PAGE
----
Watch this 15-minute filmed presentation on ILRI’s new long-term strategy.
Shirley Tarawali, director of institutional planning and partnerships at the International Livestock Research Institute (ILRI), describes ILRI’s new and recently launched long-term strategy.
‘We recently finalized a strategy for the coming ten years. The institute’s previous ten-year strategy finished in 2010 and we’ve had a lot of changes. We’ve become a member of the CGIAR Consortium. We’ve had a new director general. And the challenges facing agriculture and livestock in particular have become huge. We needed to consolidate and refocus our efforts for the coming ten years.
‘The strategy is called Livestock research for food security and poverty reduction. ILRI’s previous strategy was very much focused on poverty reduction, so we’ve expanded our mandate.
‘For much of 2012, we’ve been working on bringing together stakeholders, inside the institute, those who we work with, and those who don’t know us so well, in order to consult face-to-face and online to get inputs on where we should focus, where our priorities should be.
‘ILRI’s strategic objectives—the what, if you like—were informed by a diagnosis involving a lot of external consultations.
Food security challenge
‘The whole world is concerned about how we can feed more billions of people in the decades to come; we see livestock as part of the solution to this food security challenge.
Delivering at scale
‘We can’t operate on small project levels; we need to make sure our research leads to development outcomes and impacts; significant numbers of people who keep animals in one way or another (there are probably about 1 billion) are impacted by our research.
Women in livestock development
‘We need to be specific about the roles of women in livestock development; if you want to have significant agricultural development impacts, you need to take specific account of the roles of women, who are often the ones raising the animals or processing or selling the milk and other animal products.
Diversity of livestock systems
‘Poor people who keep animals are involved in many different production systems, sometimes raising animals for milk and meat, sometimes for better cropping, sometimes to trade stock. Their opportunities depend on the livestock system they practice, the livestock commodities they produce and their economic situation.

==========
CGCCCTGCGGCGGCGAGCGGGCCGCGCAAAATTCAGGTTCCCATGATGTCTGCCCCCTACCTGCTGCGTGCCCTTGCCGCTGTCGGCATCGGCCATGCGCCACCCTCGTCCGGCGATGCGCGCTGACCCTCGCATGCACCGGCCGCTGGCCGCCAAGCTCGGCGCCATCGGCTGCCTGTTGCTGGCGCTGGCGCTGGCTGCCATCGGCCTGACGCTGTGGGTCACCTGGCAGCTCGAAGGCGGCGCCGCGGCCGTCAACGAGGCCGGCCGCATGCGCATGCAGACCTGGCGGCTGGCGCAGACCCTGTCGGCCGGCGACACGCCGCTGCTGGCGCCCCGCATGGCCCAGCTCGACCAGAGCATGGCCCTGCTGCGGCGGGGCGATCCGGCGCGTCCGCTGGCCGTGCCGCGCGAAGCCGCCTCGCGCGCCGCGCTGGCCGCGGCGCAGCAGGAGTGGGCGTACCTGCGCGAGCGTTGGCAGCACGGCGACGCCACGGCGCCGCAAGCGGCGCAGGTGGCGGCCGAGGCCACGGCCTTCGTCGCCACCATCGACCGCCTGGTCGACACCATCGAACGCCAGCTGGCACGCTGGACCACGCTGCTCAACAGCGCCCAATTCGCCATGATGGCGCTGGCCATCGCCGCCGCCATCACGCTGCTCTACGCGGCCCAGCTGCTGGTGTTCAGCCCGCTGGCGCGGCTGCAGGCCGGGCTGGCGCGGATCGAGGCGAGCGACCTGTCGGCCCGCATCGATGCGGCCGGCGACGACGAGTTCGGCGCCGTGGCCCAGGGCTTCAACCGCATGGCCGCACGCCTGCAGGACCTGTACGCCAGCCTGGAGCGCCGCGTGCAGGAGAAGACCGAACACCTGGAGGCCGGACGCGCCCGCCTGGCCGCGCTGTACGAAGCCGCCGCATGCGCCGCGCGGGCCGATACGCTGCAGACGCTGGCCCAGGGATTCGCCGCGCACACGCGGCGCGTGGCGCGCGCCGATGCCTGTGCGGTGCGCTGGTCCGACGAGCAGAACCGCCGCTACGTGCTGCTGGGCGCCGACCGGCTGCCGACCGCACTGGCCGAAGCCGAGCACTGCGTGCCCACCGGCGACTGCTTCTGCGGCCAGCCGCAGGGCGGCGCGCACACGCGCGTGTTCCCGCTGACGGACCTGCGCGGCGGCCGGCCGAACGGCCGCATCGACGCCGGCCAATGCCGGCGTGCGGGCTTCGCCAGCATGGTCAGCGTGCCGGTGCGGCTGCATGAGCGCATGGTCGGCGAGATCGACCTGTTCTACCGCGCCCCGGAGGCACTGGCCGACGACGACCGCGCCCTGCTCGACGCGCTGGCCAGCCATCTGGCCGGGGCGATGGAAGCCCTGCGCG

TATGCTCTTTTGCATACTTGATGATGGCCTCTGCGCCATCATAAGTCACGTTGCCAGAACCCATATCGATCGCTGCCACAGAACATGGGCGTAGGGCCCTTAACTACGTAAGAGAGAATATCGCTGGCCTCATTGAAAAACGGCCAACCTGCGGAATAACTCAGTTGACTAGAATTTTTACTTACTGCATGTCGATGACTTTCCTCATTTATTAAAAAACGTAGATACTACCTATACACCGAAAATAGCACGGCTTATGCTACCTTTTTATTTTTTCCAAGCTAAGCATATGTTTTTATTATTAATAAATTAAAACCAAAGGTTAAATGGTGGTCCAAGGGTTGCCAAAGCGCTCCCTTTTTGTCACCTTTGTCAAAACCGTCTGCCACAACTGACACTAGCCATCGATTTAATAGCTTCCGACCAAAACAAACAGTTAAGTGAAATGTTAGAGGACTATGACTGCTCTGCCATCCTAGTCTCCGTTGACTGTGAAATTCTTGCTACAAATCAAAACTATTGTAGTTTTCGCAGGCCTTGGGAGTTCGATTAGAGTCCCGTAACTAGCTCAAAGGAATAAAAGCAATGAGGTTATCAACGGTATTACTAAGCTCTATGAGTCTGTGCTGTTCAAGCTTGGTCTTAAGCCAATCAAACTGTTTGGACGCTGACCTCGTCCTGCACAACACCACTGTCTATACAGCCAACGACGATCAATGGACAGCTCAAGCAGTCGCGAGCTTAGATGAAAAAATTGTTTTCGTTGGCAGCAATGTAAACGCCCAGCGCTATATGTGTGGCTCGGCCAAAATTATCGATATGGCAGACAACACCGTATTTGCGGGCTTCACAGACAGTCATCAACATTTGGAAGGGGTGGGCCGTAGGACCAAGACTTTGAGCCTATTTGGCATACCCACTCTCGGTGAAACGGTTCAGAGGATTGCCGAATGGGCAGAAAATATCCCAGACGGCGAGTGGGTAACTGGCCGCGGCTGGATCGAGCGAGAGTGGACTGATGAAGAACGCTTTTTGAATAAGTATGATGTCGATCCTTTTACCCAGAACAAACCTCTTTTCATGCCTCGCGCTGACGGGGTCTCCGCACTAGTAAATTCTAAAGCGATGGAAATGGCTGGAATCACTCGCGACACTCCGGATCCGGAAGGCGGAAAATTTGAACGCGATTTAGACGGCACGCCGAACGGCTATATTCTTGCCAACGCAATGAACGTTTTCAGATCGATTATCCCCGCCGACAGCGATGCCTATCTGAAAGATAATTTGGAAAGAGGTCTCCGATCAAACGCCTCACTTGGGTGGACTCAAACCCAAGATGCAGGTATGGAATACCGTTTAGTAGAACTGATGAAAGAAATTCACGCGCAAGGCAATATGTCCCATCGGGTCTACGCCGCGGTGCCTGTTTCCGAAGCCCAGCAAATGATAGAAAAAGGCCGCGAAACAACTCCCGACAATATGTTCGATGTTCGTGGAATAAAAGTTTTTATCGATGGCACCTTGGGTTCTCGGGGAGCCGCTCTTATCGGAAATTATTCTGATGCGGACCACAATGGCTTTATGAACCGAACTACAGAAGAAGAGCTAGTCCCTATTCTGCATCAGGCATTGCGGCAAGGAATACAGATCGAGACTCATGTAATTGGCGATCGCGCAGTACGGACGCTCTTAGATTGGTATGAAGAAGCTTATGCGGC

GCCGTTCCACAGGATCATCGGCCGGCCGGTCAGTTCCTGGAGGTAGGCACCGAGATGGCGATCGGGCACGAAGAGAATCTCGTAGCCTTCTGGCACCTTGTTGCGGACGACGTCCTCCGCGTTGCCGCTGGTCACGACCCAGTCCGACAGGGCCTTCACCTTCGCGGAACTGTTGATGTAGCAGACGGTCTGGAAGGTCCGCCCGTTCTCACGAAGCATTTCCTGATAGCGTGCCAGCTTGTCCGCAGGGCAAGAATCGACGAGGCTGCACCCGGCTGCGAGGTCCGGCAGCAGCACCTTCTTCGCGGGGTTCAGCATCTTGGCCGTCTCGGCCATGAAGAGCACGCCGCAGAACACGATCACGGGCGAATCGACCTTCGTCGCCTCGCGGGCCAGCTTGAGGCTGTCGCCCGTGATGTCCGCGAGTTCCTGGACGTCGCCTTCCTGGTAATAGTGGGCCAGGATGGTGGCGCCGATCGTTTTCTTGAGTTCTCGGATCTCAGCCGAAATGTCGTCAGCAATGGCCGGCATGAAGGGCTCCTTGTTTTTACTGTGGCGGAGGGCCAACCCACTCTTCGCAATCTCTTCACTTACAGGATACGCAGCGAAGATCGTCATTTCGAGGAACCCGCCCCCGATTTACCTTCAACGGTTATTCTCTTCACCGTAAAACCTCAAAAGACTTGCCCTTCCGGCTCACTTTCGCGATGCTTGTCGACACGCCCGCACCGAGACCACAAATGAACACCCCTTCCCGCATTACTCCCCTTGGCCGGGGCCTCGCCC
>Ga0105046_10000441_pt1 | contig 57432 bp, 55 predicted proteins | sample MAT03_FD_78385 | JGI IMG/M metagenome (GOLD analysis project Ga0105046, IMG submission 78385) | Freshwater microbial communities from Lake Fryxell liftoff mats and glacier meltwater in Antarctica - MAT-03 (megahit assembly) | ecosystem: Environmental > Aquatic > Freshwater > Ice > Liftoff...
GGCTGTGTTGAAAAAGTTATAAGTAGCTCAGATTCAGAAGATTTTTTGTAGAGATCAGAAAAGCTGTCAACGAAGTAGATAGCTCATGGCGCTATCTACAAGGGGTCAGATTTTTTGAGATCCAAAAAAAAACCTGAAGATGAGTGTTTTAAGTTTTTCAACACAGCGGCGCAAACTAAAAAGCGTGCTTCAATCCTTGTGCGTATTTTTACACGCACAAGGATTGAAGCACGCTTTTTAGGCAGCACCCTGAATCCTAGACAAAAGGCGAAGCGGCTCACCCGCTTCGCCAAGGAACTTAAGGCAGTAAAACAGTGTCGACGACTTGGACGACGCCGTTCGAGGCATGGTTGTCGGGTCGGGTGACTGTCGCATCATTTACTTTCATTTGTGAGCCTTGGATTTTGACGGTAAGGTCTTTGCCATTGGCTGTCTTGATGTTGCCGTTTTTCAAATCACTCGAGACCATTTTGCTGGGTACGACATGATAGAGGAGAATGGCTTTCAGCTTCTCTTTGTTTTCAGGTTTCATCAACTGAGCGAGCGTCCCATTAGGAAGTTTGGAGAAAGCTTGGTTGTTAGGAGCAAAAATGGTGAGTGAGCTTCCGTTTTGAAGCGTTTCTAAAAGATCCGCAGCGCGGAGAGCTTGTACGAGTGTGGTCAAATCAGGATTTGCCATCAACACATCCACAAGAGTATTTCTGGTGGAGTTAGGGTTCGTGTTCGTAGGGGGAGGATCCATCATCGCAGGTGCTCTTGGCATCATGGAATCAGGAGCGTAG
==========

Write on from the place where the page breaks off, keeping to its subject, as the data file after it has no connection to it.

Human health and the environment
‘Livestock systems can harm human health and the environment, but in developing countries there are huge opportunities to address these problems and use livestock to better protect human health and the environment.
‘Even in developed countries, the productivity of agricultural systems is reaching its boundaries, so we need new science solutions. This is very much the case in developing countries as well, and we want to make sure that we bring new science to bear on developing-country livestock agriculture.
‘Although in many developing countries livestock contribute about 40% of agricultural GDP, investment in the livestock sector remains relatively low; raising funding for livestock research for development is essential.
‘We need greater capacity all round: within ILRI and within our partner and investor organizations.
Fit for purpose
‘We need to make sure that that every bit of the organization is lined up to deliver on our strategic objectives.
‘Given this diagnosis, ILRI must succeed in meeting three strategic objectives.
ILRI STRATEGIC OBJECTIVES
#1: Improve practice
‘We need to provide poor people raising and trading animals and animal products with the technologies and institutional and market environments they need.
#2: Influence decision-makers
‘We need to influence decision-makers to increase their investments in sustainable and profitable livestock systems of the poor.
#3: Develop capacity
‘We need to make sure that capacity exists to make good use of livestock investments and deliver at scale.
ILRI CRITICAL SUCCESS FACTORS
‘Finally, what we are calling critical success factors, this is the “how”. . . .’
The figure above shows the five areas in which ILRI needs to perform well, all of which depend critically on partnerships for success.
by Jimmy Smith, director general of ILRI, on ILRI and the Global Development Agenda (13 minutes) and
by Tom Randolph, director of the CGIAR Research Program on Livestock and Fish, on More Meat, Milk and Fish by and for the Poor (3 minutes).
Go to ILRI’s website for more on ILRI’s new long-term strategy.